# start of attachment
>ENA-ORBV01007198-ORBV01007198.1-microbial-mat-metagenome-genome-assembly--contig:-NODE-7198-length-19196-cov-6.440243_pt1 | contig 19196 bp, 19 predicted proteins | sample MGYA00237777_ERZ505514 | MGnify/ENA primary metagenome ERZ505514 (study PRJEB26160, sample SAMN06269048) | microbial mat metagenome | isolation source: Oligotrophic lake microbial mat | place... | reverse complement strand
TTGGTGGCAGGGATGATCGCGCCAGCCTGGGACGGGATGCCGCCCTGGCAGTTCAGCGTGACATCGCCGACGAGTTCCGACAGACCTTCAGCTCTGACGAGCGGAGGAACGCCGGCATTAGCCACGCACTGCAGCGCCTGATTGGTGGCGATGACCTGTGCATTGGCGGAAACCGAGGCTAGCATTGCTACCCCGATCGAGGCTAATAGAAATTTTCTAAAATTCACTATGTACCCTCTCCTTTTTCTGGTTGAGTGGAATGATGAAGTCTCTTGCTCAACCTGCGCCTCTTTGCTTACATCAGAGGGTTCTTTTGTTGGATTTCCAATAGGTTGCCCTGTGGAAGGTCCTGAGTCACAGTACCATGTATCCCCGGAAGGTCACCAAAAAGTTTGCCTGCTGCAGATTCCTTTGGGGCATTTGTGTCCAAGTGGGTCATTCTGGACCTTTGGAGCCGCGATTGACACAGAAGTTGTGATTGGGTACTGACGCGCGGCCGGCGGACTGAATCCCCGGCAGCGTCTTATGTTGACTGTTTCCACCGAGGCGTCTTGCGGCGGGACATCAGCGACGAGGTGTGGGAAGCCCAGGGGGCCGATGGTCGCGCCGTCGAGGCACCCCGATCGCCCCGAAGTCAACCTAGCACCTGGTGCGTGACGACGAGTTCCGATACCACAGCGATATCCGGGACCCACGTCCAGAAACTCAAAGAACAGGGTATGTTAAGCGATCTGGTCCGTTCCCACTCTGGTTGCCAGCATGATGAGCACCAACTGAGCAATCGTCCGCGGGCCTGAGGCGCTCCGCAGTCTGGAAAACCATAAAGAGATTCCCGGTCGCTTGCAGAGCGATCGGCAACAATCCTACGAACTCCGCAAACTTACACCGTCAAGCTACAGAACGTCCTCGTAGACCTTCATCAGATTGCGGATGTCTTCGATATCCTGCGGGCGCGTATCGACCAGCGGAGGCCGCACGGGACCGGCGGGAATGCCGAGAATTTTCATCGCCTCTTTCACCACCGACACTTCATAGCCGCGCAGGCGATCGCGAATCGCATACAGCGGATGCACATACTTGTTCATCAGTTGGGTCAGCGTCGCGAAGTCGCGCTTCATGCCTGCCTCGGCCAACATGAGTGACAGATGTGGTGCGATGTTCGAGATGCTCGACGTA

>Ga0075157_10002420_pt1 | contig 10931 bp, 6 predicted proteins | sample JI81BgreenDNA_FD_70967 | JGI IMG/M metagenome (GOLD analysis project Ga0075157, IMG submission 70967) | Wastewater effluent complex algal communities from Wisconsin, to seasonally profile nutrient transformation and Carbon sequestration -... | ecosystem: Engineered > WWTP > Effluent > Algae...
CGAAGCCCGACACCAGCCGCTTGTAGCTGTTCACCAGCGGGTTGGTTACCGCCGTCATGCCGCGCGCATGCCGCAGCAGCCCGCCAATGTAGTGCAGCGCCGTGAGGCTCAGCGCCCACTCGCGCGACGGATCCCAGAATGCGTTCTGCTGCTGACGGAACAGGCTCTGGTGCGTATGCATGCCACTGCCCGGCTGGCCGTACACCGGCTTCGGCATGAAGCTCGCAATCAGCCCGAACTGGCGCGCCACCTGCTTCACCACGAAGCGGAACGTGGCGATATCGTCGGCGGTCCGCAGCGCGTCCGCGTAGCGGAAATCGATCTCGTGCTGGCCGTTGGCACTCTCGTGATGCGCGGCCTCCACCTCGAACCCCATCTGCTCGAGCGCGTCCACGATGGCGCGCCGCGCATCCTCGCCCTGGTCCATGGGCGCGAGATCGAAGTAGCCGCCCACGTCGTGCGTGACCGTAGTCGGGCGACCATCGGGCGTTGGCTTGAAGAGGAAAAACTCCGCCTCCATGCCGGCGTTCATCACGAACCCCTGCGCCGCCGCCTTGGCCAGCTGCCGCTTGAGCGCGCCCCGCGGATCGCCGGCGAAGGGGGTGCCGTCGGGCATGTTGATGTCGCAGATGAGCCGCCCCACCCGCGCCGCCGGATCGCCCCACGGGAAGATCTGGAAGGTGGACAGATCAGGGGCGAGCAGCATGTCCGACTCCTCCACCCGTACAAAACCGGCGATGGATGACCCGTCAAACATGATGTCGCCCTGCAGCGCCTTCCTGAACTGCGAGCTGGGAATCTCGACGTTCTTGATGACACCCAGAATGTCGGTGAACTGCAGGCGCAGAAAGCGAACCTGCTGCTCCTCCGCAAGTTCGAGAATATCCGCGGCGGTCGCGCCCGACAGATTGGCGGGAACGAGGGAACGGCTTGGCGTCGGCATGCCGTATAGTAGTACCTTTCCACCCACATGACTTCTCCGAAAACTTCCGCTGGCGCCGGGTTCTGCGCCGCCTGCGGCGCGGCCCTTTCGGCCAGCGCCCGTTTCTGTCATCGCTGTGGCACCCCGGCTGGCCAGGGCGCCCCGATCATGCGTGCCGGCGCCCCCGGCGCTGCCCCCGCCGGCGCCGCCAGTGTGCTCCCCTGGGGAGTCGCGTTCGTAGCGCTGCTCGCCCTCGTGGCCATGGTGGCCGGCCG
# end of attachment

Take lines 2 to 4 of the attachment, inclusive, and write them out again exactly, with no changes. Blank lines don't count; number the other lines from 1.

TTGGTGGCAGGGATGATCGCGCCAGCCTGGGACGGGATGCCGCCCTGGCAGTTCAGCGTGACATCGCCGACGAGTTCCGACAGACCTTCAGCTCTGACGAGCGGAGGAACGCCGGCATTAGCCACGCACTGCAGCGCCTGATTGGTGGCGATGACCTGTGCATTGGCGGAAACCGAGGCTAGCATTGCTACCCCGATCGAGGCTAATAGAAATTTTCTAAAATTCACTATGTACCCTCTCCTTTTTCTGGTTGAGTGGAATGATGAAGTCTCTTGCTCAACCTGCGCCTCTTTGCTTACATCAGAGGGTTCTTTTGTTGGATTTCCAATAGGTTGCCCTGTGGAAGGTCCTGAGTCACAGTACCATGTATCCCCGGAAGGTCACCAAAAAGTTTGCCTGCTGCAGATTCCTTTGGGGCATTTGTGTCCAAGTGGGTCATTCTGGACCTTTGGAGCCGCGATTGACACAGAAGTTGTGATTGGGTACTGACGCGCGGCCGGCGGACTGAATCCCCGGCAGCGTCTTATGTTGACTGTTTCCACCGAGGCGTCTTGCGGCGGGACATCAGCGACGAGGTGTGGGAAGCCCAGGGGGCCGATGGTCGCGCCGTCGAGGCACCCCGATCGCCCCGAAGTCAACCTAGCACCTGGTGCGTGACGACGAGTTCCGATACCACAGCGATATCCGGGACCCACGTCCAGAAACTCAAAGAACAGGGTATGTTAAGCGATCTGGTCCGTTCCCACTCTGGTTGCCAGCATGATGAGCACCAACTGAGCAATCGTCCGCGGGCCTGAGGCGCTCCGCAGTCTGGAAAACCATAAAGAGATTCCCGGTCGCTTGCAGAGCGATCGGCAACAATCCTACGAACTCCGCAAACTTACACCGTCAAGCTACAGAACGTCCTCGTAGACCTTCATCAGATTGCGGATGTCTTCGATATCCTGCGGGCGCGTATCGACCAGCGGAGGCCGCACGGGACCGGCGGGAATGCCGAGAATTTTCATCGCCTCTTTCACCACCGACACTTCATAGCCGCGCAGGCGATCGCGAATCGCATACAGCGGATGCACATACTTGTTCATCAGTTGGGTCAGCGTCGCGAAGTCGCGCTTCATGCCTGCCTCGGCCAACATGAGTGACAGATGTGGTGCGATGTTCGAGATGCTCGACGTA

>Ga0075157_10002420_pt1 | contig 10931 bp, 6 predicted proteins | sample JI81BgreenDNA_FD_70967 | JGI IMG/M metagenome (GOLD analysis project Ga0075157, IMG submission 70967) | Wastewater effluent complex algal communities from Wisconsin, to seasonally profile nutrient transformation and Carbon sequestration -... | ecosystem: Engineered > WWTP > Effluent > Algae...
CGAAGCCCGACACCAGCCGCTTGTAGCTGTTCACCAGCGGGTTGGTTACCGCCGTCATGCCGCGCGCATGCCGCAGCAGCCCGCCAATGTAGTGCAGCGCCGTGAGGCTCAGCGCCCACTCGCGCGACGGATCCCAGAATGCGTTCTGCTGCTGACGGAACAGGCTCTGGTGCGTATGCATGCCACTGCCCGGCTGGCCGTACACCGGCTTCGGCATGAAGCTCGCAATCAGCCCGAACTGGCGCGCCACCTGCTTCACCACGAAGCGGAACGTGGCGATATCGTCGGCGGTCCGCAGCGCGTCCGCGTAGCGGAAATCGATCTCGTGCTGGCCGTTGGCACTCTCGTGATGCGCGGCCTCCACCTCGAACCCCATCTGCTCGAGCGCGTCCACGATGGCGCGCCGCGCATCCTCGCCCTGGTCCATGGGCGCGAGATCGAAGTAGCCGCCCACGTCGTGCGTGACCGTAGTCGGGCGACCATCGGGCGTTGGCTTGAAGAGGAAAAACTCCGCCTCCATGCCGGCGTTCATCACGAACCCCTGCGCCGCCGCCTTGGCCAGCTGCCGCTTGAGCGCGCCCCGCGGATCGCCGGCGAAGGGGGTGCCGTCGGGCATGTTGATGTCGCAGATGAGCCGCCCCACCCGCGCCGCCGGATCGCCCCACGGGAAGATCTGGAAGGTGGACAGATCAGGGGCGAGCAGCATGTCCGACTCCTCCACCCGTACAAAACCGGCGATGGATGACCCGTCAAACATGATGTCGCCCTGCAGCGCCTTCCTGAACTGCGAGCTGGGAATCTCGACGTTCTTGATGACACCCAGAATGTCGGTGAACTGCAGGCGCAGAAAGCGAACCTGCTGCTCCTCCGCAAGTTCGAGAATATCCGCGGCGGTCGCGCCCGACAGATTGGCGGGAACGAGGGAACGGCTTGGCGTCGGCATGCCGTATAGTAGTACCTTTCCACCCACATGACTTCTCCGAAAACTTCCGCTGGCGCCGGGTTCTGCGCCGCCTGCGGCGCGGCCCTTTCGGCCAGCGCCCGTTTCTGTCATCGCTGTGGCACCCCGGCTGGCCAGGGCGCCCCGATCATGCGTGCCGGCGCCCCCGGCGCTGCCCCCGCCGGCGCCGCCAGTGTGCTCCCCTGGGGAGTCGCGTTCGTAGCGCTGCTCGCCCTCGTGGCCATGGTGGCCGGCCG